IV.  Jurisdiction to Issue Administrative Stays

Finally, even if, contra the above analysis, Judge Kavanaugh was correct that the Court of Appeals lacks jurisdiction at this stage to reach the merits of Nashiri’s constitutional challenge to the CMCR’s composition, I would hope the above analysis suggests that the D.C. Circuit’s jurisdiction is at least a close question. In that regard, yesterday’s order was merely an administrative stay–to protect the Court of Appeals’ jurisdiction to decide whether it has jurisdiction on the merits. As the majority stressed in the order, “The purpose of this stay is to give the court sufficient opportunity to consider the mandamus petition and should not be
construed as a ruling either on the jurisdictional question presented by the petition or on the merits of the petition.” In other words, the stay was to allow the D.C. Circuit to resolve its jurisdiction. Insofar as the federal courts generally have jurisdiction to determine their own jurisdiction, and the All Writs Act allows the D.C. Circuit to issue relief in aid of that jurisdiction, Judge Kavanaugh was simply wrong to conclude that “we have no authority to grant the stay in this case.”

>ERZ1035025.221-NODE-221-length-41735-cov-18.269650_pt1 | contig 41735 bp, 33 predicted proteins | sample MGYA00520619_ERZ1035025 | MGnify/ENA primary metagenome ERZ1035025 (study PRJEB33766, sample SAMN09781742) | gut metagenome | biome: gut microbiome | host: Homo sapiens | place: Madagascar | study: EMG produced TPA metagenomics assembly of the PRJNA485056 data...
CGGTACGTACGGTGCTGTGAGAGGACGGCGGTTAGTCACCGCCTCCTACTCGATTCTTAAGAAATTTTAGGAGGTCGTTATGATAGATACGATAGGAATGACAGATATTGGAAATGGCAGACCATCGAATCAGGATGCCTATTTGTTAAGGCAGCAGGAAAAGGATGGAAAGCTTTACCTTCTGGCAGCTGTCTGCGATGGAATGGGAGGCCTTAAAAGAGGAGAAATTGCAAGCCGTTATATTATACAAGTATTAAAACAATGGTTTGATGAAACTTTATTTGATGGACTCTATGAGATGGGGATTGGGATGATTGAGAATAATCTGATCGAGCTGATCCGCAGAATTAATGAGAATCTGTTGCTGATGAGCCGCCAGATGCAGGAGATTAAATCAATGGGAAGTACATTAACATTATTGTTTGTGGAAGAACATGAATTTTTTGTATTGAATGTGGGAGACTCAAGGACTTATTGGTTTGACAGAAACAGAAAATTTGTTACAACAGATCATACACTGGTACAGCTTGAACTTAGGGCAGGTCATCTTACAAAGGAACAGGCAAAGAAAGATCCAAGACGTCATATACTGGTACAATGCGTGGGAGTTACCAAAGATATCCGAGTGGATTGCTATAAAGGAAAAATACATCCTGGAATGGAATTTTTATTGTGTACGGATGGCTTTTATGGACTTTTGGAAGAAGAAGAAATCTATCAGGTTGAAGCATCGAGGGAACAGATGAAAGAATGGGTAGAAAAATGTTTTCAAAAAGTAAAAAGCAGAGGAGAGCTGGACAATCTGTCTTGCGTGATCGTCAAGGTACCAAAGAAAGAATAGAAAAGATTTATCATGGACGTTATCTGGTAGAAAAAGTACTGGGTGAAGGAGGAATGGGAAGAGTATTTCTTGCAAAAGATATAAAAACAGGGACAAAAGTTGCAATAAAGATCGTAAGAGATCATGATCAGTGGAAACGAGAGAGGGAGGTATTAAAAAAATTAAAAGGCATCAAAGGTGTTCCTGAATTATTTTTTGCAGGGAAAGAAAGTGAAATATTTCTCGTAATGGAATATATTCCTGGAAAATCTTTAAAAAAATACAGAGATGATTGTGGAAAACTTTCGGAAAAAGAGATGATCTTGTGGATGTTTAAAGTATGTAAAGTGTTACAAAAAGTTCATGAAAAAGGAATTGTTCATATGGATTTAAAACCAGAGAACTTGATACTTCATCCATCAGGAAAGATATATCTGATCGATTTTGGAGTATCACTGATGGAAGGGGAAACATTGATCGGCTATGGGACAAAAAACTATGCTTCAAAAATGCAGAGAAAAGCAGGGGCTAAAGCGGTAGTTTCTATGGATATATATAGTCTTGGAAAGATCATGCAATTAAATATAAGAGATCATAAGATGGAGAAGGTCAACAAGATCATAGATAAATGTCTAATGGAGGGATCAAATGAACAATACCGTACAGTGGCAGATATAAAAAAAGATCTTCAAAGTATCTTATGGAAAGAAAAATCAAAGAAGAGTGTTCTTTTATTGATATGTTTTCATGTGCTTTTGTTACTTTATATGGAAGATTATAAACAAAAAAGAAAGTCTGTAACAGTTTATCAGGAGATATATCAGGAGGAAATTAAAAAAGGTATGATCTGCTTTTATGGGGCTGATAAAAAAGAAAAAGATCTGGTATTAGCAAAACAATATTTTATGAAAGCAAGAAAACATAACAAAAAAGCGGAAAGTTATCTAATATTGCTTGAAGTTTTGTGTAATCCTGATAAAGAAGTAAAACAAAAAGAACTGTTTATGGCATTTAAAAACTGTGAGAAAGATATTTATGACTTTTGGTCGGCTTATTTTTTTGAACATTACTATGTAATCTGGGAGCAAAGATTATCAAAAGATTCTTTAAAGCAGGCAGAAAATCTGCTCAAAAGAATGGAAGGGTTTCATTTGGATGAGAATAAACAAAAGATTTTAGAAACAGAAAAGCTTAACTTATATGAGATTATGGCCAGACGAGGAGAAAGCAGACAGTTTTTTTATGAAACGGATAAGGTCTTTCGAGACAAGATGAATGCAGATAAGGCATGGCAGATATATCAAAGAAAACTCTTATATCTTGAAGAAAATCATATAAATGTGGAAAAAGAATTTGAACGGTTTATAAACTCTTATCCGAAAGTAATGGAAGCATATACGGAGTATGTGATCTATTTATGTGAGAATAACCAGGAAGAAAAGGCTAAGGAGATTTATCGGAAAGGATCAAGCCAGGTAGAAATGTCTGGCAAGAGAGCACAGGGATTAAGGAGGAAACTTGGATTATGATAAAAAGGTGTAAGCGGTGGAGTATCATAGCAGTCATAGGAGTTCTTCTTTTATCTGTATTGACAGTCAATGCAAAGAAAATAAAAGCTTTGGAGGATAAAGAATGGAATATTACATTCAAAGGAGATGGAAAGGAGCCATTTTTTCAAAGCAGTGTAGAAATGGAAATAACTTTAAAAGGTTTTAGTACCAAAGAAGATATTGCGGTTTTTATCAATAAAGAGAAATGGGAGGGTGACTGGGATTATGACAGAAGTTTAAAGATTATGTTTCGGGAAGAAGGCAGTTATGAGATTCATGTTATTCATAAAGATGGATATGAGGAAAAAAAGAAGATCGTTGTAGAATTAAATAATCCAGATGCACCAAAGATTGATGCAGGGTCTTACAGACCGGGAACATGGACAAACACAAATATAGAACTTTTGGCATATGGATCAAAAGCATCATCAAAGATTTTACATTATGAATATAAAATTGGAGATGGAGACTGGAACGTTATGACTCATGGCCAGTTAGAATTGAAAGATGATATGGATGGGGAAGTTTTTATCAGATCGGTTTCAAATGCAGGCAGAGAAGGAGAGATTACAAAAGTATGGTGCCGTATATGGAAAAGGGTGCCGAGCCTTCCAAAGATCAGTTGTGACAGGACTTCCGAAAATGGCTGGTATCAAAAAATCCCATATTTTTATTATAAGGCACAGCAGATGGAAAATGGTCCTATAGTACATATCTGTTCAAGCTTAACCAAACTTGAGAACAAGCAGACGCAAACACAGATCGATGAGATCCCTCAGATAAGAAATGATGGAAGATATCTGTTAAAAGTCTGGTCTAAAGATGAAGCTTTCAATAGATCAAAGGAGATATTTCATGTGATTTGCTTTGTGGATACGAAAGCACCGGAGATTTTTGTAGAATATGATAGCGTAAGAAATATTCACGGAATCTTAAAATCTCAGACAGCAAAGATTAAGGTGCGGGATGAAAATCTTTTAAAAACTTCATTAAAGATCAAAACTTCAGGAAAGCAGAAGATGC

In fact, the D.C. Circuit clearly had authority to issue the stay. And, if the above analysis is correct, it has authority to reach the merits of Nashiri’s constitutional challenge to the CMCR’s composition, as well. Whether that challenge is meritorious is, of course, a different question–and one on which I’ll (happily) defer to Marty.


About the Author

Co-Editor-in-Chief of Just Security, Professor of Law at the University of Texas School of Law Follow him on Twitter (@steve_vladeck).